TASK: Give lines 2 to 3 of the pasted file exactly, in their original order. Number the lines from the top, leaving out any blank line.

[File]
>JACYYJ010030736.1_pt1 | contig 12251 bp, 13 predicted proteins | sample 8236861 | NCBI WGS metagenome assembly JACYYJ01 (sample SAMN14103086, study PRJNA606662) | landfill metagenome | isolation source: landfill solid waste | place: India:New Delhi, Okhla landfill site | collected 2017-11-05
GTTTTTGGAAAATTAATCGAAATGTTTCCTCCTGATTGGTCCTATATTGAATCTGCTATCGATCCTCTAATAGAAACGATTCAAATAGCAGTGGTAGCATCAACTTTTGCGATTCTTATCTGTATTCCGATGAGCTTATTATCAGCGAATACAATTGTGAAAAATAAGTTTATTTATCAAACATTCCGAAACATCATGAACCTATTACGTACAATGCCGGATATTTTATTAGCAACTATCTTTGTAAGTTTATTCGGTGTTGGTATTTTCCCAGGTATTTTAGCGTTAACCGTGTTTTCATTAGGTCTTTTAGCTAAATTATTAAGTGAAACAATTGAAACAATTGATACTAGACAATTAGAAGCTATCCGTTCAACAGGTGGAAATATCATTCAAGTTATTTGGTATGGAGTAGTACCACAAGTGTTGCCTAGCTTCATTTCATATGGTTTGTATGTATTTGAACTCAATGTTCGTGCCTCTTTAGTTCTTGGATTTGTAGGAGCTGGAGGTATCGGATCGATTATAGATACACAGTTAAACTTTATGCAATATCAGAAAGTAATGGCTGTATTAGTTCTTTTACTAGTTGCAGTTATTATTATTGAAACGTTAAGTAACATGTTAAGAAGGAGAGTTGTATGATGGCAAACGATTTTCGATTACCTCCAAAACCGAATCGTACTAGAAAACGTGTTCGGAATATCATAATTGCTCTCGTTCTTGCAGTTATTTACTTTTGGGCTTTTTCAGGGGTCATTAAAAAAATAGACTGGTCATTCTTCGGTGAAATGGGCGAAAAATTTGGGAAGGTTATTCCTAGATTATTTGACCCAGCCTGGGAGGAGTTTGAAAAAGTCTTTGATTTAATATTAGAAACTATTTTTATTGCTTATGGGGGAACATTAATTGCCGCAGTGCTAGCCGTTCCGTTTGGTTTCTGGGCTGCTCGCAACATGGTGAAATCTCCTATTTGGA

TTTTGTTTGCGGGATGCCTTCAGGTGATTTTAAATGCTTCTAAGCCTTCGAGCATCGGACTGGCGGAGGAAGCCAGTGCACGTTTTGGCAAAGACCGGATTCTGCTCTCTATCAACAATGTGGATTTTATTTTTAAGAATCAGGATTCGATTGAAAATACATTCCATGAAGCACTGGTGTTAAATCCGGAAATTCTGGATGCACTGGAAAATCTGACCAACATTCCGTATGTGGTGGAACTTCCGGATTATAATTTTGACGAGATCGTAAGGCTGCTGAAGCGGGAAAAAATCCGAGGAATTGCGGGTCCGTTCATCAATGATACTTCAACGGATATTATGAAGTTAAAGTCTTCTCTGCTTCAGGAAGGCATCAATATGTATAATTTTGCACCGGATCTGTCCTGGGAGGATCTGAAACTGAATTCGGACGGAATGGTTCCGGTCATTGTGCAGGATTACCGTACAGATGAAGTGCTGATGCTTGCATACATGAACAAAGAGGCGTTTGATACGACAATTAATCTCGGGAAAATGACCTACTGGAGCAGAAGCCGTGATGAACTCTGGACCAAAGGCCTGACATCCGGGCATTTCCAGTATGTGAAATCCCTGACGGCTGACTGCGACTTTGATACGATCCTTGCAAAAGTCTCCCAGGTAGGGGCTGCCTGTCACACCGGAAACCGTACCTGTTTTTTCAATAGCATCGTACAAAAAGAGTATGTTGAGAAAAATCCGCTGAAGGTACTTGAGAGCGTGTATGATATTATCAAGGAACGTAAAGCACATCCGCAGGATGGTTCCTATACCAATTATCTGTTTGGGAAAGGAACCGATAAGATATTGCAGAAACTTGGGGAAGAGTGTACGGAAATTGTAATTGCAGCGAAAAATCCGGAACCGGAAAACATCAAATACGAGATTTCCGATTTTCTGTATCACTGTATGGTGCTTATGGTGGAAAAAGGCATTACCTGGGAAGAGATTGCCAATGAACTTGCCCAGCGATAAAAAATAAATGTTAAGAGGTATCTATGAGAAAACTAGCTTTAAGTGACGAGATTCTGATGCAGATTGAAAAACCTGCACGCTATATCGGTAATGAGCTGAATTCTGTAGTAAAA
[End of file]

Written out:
GTTTTTGGAAAATTAATCGAAATGTTTCCTCCTGATTGGTCCTATATTGAATCTGCTATCGATCCTCTAATAGAAACGATTCAAATAGCAGTGGTAGCATCAACTTTTGCGATTCTTATCTGTATTCCGATGAGCTTATTATCAGCGAATACAATTGTGAAAAATAAGTTTATTTATCAAACATTCCGAAACATCATGAACCTATTACGTACAATGCCGGATATTTTATTAGCAACTATCTTTGTAAGTTTATTCGGTGTTGGTATTTTCCCAGGTATTTTAGCGTTAACCGTGTTTTCATTAGGTCTTTTAGCTAAATTATTAAGTGAAACAATTGAAACAATTGATACTAGACAATTAGAAGCTATCCGTTCAACAGGTGGAAATATCATTCAAGTTATTTGGTATGGAGTAGTACCACAAGTGTTGCCTAGCTTCATTTCATATGGTTTGTATGTATTTGAACTCAATGTTCGTGCCTCTTTAGTTCTTGGATTTGTAGGAGCTGGAGGTATCGGATCGATTATAGATACACAGTTAAACTTTATGCAATATCAGAAAGTAATGGCTGTATTAGTTCTTTTACTAGTTGCAGTTATTATTATTGAAACGTTAAGTAACATGTTAAGAAGGAGAGTTGTATGATGGCAAACGATTTTCGATTACCTCCAAAACCGAATCGTACTAGAAAACGTGTTCGGAATATCATAATTGCTCTCGTTCTTGCAGTTATTTACTTTTGGGCTTTTTCAGGGGTCATTAAAAAAATAGACTGGTCATTCTTCGGTGAAATGGGCGAAAAATTTGGGAAGGTTATTCCTAGATTATTTGACCCAGCCTGGGAGGAGTTTGAAAAAGTCTTTGATTTAATATTAGAAACTATTTTTATTGCTTATGGGGGAACATTAATTGCCGCAGTGCTAGCCGTTCCGTTTGGTTTCTGGGCTGCTCGCAACATGGTGAAATCTCCTATTTGGA

TTTTGTTTGCGGGATGCCTTCAGGTGATTTTAAATGCTTCTAAGCCTTCGAGCATCGGACTGGCGGAGGAAGCCAGTGCACGTTTTGGCAAAGACCGGATTCTGCTCTCTATCAACAATGTGGATTTTATTTTTAAGAATCAGGATTCGATTGAAAATACATTCCATGAAGCACTGGTGTTAAATCCGGAAATTCTGGATGCACTGGAAAATCTGACCAACATTCCGTATGTGGTGGAACTTCCGGATTATAATTTTGACGAGATCGTAAGGCTGCTGAAGCGGGAAAAAATCCGAGGAATTGCGGGTCCGTTCATCAATGATACTTCAACGGATATTATGAAGTTAAAGTCTTCTCTGCTTCAGGAAGGCATCAATATGTATAATTTTGCACCGGATCTGTCCTGGGAGGATCTGAAACTGAATTCGGACGGAATGGTTCCGGTCATTGTGCAGGATTACCGTACAGATGAAGTGCTGATGCTTGCATACATGAACAAAGAGGCGTTTGATACGACAATTAATCTCGGGAAAATGACCTACTGGAGCAGAAGCCGTGATGAACTCTGGACCAAAGGCCTGACATCCGGGCATTTCCAGTATGTGAAATCCCTGACGGCTGACTGCGACTTTGATACGATCCTTGCAAAAGTCTCCCAGGTAGGGGCTGCCTGTCACACCGGAAACCGTACCTGTTTTTTCAATAGCATCGTACAAAAAGAGTATGTTGAGAAAAATCCGCTGAAGGTACTTGAGAGCGTGTATGATATTATCAAGGAACGTAAAGCACATCCGCAGGATGGTTCCTATACCAATTATCTGTTTGGGAAAGGAACCGATAAGATATTGCAGAAACTTGGGGAAGAGTGTACGGAAATTGTAATTGCAGCGAAAAATCCGGAACCGGAAAACATCAAATACGAGATTTCCGATTTTCTGTATCACTGTATGGTGCTTATGGTGGAAAAAGGCATTACCTGGGAAGAGATTGCCAATGAACTTGCCCAGCGATAAAAAATAAATGTTAAGAGGTATCTATGAGAAAACTAGCTTTAAGTGACGAGATTCTGATGCAGATTGAAAAACCTGCACGCTATATCGGTAATGAGCTGAATTCTGTAGTAAAA